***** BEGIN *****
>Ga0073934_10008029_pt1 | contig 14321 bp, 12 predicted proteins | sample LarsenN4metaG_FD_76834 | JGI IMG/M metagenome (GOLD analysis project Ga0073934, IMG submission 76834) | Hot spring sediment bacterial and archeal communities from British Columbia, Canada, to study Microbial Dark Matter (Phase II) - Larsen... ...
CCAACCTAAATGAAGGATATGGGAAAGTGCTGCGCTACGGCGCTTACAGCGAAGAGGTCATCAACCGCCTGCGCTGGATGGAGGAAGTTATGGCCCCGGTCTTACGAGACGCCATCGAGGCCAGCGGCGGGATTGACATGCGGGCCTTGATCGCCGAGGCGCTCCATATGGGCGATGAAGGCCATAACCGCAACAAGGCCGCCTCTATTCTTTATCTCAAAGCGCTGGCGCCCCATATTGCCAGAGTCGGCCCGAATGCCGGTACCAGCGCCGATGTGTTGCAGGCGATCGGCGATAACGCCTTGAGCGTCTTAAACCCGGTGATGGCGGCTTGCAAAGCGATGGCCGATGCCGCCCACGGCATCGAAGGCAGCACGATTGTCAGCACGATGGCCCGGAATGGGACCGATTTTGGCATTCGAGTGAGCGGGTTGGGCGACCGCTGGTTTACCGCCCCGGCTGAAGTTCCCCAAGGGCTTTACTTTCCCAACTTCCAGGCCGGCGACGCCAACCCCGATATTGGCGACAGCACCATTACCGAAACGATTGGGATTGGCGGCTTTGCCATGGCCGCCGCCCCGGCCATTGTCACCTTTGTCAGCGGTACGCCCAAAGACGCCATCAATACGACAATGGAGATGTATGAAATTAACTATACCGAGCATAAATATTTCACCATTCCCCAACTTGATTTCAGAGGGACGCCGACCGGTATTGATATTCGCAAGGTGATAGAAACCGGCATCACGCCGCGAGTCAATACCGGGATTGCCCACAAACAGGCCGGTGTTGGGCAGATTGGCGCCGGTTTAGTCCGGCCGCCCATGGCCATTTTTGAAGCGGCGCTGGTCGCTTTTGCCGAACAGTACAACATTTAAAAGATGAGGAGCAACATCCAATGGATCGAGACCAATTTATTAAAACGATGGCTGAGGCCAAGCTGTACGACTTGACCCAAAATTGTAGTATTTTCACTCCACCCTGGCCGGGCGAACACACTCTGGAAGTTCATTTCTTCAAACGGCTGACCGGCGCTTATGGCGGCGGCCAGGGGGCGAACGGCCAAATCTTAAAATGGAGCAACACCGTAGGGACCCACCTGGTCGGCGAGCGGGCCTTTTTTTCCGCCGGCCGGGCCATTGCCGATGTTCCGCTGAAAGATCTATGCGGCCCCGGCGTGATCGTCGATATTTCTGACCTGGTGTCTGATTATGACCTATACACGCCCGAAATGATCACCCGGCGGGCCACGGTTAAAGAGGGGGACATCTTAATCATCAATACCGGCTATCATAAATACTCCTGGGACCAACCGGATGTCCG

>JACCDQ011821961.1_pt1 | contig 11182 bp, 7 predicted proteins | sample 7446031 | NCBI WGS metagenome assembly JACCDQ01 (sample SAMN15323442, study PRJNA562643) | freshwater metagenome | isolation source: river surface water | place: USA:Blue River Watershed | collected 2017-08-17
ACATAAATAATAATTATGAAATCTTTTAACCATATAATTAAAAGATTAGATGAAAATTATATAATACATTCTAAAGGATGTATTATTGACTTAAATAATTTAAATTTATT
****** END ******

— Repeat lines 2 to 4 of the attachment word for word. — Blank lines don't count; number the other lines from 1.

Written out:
CCAACCTAAATGAAGGATATGGGAAAGTGCTGCGCTACGGCGCTTACAGCGAAGAGGTCATCAACCGCCTGCGCTGGATGGAGGAAGTTATGGCCCCGGTCTTACGAGACGCCATCGAGGCCAGCGGCGGGATTGACATGCGGGCCTTGATCGCCGAGGCGCTCCATATGGGCGATGAAGGCCATAACCGCAACAAGGCCGCCTCTATTCTTTATCTCAAAGCGCTGGCGCCCCATATTGCCAGAGTCGGCCCGAATGCCGGTACCAGCGCCGATGTGTTGCAGGCGATCGGCGATAACGCCTTGAGCGTCTTAAACCCGGTGATGGCGGCTTGCAAAGCGATGGCCGATGCCGCCCACGGCATCGAAGGCAGCACGATTGTCAGCACGATGGCCCGGAATGGGACCGATTTTGGCATTCGAGTGAGCGGGTTGGGCGACCGCTGGTTTACCGCCCCGGCTGAAGTTCCCCAAGGGCTTTACTTTCCCAACTTCCAGGCCGGCGACGCCAACCCCGATATTGGCGACAGCACCATTACCGAAACGATTGGGATTGGCGGCTTTGCCATGGCCGCCGCCCCGGCCATTGTCACCTTTGTCAGCGGTACGCCCAAAGACGCCATCAATACGACAATGGAGATGTATGAAATTAACTATACCGAGCATAAATATTTCACCATTCCCCAACTTGATTTCAGAGGGACGCCGACCGGTATTGATATTCGCAAGGTGATAGAAACCGGCATCACGCCGCGAGTCAATACCGGGATTGCCCACAAACAGGCCGGTGTTGGGCAGATTGGCGCCGGTTTAGTCCGGCCGCCCATGGCCATTTTTGAAGCGGCGCTGGTCGCTTTTGCCGAACAGTACAACATTTAAAAGATGAGGAGCAACATCCAATGGATCGAGACCAATTTATTAAAACGATGGCTGAGGCCAAGCTGTACGACTTGACCCAAAATTGTAGTATTTTCACTCCACCCTGGCCGGGCGAACACACTCTGGAAGTTCATTTCTTCAAACGGCTGACCGGCGCTTATGGCGGCGGCCAGGGGGCGAACGGCCAAATCTTAAAATGGAGCAACACCGTAGGGACCCACCTGGTCGGCGAGCGGGCCTTTTTTTCCGCCGGCCGGGCCATTGCCGATGTTCCGCTGAAAGATCTATGCGGCCCCGGCGTGATCGTCGATATTTCTGACCTGGTGTCTGATTATGACCTATACACGCCCGAAATGATCACCCGGCGGGCCACGGTTAAAGAGGGGGACATCTTAATCATCAATACCGGCTATCATAAATACTCCTGGGACCAACCGGATGTCCG

>JACCDQ011821961.1_pt1 | contig 11182 bp, 7 predicted proteins | sample 7446031 | NCBI WGS metagenome assembly JACCDQ01 (sample SAMN15323442, study PRJNA562643) | freshwater metagenome | isolation source: river surface water | place: USA:Blue River Watershed | collected 2017-08-17
ACATAAATAATAATTATGAAATCTTTTAACCATATAATTAAAAGATTAGATGAAAATTATATAATACATTCTAAAGGATGTATTATTGACTTAAATAATTTAAATTTATT